|details:||Stuart Barber, Jochen Voss and Mark Webster: The Rate of Convergence for Approximate Bayesian Computation. Electronic Journal of Statistics, vol. 9, pp. 80–105, 2015.|
|keywords:||Approximate Bayesian Computation, likelihood-free inference, Monte Carlo methods, convergence of estimators, rate of convergence|
Approximate Bayesian Computation (ABC) is a popular computational
method for likelihood-free Bayesian inference. The term
likelihood-free refers to problems where the likelihood is
intractable to compute or estimate directly, but where it is possible to
generate simulated data X relatively easily given a candidate
set of parameters θ simulated from a prior distribution.
Parameters which generate simulated data within some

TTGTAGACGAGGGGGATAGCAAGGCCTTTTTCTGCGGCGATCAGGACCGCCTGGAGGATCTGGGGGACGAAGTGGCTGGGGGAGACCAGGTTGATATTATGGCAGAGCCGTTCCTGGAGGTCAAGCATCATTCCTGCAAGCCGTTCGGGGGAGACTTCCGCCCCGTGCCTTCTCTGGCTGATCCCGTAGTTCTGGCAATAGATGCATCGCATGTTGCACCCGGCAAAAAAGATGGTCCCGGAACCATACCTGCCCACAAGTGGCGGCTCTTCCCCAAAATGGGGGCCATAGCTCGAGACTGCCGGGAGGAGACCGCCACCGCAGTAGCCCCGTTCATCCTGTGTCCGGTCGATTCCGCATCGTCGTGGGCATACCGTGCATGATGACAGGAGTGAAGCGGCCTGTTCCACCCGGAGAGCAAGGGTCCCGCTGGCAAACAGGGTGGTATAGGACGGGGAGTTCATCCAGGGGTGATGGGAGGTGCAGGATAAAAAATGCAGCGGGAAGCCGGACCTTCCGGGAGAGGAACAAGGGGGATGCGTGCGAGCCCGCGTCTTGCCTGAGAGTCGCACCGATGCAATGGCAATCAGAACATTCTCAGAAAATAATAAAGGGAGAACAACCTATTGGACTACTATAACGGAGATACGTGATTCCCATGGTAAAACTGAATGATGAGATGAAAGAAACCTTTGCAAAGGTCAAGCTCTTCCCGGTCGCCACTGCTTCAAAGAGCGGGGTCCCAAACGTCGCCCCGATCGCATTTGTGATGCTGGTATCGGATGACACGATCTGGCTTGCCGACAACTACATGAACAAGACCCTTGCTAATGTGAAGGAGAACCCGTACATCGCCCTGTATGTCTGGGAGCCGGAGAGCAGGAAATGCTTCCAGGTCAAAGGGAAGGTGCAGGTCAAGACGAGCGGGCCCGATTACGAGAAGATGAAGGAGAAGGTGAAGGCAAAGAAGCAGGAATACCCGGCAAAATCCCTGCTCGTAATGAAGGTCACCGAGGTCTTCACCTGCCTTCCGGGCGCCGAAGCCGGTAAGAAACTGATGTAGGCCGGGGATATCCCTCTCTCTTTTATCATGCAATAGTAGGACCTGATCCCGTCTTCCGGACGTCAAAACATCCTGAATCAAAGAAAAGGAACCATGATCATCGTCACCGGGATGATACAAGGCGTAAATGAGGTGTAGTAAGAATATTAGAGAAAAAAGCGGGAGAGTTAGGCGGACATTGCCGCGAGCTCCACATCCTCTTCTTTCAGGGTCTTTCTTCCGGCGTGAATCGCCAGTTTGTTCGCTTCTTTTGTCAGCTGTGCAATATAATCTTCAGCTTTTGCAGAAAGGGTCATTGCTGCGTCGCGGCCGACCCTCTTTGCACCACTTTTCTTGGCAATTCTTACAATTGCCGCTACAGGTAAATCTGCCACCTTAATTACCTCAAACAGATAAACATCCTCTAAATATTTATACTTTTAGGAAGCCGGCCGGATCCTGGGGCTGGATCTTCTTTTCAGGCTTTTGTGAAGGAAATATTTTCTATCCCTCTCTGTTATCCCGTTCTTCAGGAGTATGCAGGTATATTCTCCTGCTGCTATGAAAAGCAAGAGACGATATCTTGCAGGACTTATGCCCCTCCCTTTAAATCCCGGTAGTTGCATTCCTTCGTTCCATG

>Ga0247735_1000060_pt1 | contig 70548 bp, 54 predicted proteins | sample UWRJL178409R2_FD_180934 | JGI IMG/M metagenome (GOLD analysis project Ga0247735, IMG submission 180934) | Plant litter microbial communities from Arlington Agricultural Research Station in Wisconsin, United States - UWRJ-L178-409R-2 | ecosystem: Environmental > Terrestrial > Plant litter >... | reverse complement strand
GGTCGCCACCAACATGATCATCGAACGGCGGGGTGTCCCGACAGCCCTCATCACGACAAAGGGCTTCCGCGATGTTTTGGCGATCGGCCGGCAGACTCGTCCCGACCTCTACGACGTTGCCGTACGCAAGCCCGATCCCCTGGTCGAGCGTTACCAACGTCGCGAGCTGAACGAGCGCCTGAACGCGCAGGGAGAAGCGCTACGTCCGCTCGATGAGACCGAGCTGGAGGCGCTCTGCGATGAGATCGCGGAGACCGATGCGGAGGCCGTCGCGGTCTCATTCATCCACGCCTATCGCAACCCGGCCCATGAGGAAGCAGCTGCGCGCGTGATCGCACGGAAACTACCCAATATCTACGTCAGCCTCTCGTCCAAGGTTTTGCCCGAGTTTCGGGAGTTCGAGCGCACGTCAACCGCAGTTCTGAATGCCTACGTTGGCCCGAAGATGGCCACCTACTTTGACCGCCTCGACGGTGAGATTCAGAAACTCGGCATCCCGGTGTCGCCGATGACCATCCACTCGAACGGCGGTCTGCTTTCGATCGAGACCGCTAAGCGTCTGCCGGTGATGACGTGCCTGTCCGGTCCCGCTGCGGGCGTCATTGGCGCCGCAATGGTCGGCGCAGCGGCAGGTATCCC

tolerance δ of the observed data xast
are regarded as plausible, and a collection of such θ is used to
estimate the posterior distribution
θ,|,X!=!xast. Suitable choice
of δ is vital for ABC methods to return good approximations
to θ in reasonable computational time. While ABC methods are
widely used in practice, particularly in population genetics, study of the
mathematical properties of ABC estimators is still in its infancy. We
prove that ABC estimates converge to the exact solution under very weak
assumptions and, under slightly stronger assumptions, quantify the rate of
this convergence. Our results can be used to guide the choice of the
tolerance parameter δ.
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